This is a kind of confession and explanation. I had a discussion last night that got me thinking about why I find it so worrisome to have my “real life” friends read my posts, and why I prefer sharing random thoughts with people that I don’t really know.
After mulling this over for a bit, I now realize that it started when I was in high school…
I had a friend who introduced me to blogging and design. She and I worked on some silly little web-projects that never really took off, mostly because we kept arguing over what the sites should look like and who our co-authors should be. As a result, we both started individual projects of our own, ultra-bright badly coded sites on geocities, but we were only 16 and experimenting with html, so what did it matter. This was also around the time that livejournal was the big social networking medium. We each had accounts, but I never gave much thought to who was reading my entries. In other words, I didn’t think she was paying much mind to what I was writing.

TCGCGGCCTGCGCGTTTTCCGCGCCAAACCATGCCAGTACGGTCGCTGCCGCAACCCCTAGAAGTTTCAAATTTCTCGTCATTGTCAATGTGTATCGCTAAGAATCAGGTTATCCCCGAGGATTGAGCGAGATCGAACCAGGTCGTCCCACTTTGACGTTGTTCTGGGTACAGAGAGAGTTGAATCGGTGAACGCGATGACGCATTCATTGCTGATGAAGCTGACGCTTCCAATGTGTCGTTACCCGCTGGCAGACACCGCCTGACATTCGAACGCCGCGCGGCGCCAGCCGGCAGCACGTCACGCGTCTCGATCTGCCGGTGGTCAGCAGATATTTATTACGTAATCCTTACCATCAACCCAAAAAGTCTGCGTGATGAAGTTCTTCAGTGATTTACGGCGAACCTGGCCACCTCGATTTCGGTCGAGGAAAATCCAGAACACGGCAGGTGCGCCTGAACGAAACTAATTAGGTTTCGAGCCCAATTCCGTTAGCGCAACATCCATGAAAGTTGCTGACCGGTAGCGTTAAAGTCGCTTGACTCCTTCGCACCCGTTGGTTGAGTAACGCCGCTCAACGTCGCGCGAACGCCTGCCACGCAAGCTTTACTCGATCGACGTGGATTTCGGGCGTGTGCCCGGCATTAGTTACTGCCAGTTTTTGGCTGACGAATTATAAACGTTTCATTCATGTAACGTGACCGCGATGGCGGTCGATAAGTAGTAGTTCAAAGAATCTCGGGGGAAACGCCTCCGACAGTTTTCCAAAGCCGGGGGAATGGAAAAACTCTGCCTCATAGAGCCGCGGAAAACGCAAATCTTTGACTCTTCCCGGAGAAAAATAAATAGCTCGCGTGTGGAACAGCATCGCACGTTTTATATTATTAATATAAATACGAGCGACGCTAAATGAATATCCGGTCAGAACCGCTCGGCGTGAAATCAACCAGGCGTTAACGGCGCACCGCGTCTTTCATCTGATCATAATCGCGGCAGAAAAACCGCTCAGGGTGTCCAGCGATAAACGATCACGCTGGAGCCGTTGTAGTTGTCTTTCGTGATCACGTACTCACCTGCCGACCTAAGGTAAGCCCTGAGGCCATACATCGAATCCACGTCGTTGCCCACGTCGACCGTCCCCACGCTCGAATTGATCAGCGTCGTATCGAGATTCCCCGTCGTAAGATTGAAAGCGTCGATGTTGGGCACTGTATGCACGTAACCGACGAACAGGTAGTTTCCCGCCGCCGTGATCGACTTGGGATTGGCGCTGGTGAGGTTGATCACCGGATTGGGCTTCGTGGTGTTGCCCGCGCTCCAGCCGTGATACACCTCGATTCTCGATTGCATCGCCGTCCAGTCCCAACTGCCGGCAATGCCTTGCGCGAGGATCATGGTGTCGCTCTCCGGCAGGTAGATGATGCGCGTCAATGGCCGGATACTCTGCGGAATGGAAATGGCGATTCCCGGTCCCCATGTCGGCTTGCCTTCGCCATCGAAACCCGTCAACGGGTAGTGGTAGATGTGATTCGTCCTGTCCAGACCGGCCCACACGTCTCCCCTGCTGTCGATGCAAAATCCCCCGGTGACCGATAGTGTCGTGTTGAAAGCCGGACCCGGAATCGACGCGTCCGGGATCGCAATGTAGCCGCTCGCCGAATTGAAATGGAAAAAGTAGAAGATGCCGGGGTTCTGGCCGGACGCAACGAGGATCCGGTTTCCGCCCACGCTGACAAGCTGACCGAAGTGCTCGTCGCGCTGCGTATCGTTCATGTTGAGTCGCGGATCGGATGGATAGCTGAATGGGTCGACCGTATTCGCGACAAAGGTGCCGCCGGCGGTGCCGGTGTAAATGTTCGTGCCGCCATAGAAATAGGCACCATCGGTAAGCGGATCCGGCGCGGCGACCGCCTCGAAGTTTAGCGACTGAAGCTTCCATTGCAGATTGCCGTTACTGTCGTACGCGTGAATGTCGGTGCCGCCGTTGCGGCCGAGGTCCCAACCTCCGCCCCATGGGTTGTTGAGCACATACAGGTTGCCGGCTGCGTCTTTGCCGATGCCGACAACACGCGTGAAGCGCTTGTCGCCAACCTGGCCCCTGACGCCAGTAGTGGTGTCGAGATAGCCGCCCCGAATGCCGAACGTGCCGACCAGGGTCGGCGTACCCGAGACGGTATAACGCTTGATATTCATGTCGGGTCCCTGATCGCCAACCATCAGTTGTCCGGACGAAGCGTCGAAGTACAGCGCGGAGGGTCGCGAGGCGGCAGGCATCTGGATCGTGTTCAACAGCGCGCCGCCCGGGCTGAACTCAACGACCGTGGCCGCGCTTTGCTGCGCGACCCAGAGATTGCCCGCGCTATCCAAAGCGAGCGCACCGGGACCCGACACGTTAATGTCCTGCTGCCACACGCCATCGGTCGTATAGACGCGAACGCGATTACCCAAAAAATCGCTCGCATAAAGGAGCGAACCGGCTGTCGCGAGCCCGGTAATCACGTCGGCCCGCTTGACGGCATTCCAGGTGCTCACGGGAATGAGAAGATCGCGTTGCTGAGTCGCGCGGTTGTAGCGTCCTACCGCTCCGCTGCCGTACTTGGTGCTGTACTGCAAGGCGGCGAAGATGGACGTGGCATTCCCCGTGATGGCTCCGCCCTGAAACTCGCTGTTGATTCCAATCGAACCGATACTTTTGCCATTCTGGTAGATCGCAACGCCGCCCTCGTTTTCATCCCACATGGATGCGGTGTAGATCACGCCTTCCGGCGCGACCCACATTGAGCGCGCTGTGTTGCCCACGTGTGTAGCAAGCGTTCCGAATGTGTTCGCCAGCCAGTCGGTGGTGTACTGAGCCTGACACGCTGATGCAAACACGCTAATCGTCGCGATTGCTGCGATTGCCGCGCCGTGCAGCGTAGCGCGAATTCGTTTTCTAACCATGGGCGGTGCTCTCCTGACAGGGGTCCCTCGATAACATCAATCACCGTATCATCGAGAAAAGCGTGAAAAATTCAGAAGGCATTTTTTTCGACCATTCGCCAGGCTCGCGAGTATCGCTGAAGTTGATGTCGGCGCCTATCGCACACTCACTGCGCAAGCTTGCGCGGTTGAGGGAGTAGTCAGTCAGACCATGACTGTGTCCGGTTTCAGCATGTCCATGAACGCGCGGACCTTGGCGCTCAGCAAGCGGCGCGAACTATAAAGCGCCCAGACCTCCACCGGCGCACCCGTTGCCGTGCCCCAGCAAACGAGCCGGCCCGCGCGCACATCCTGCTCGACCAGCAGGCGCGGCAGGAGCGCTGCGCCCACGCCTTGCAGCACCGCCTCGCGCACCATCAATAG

It turned out that she was.
I wrote an entry about a particular event and she took offense. I felt that I was only describing my experience of the event and meant no harm by it. They were my views and I was certain that I was justified in expressing them.
Well, that friendship ended badly.
That’s when I started censoring what I wrote, not sharing my blog(s) with friends, and made my journal friends only (only to later start a new journal altogether in an effort to get away from that part of my web experience).
As some people know, I shut this site down for a while and only wrote on my journal. But I like to write, and I think of this blog as a kind of narrative exercise, just as my book blog is an exercise in writing about books (after all, I have a Lit degree, I should keep it up).
Yes, my worry is somewhat irrational. I am still worried that someone might react badly to something I’ve written, and I would rather it was someone I didn’t really know.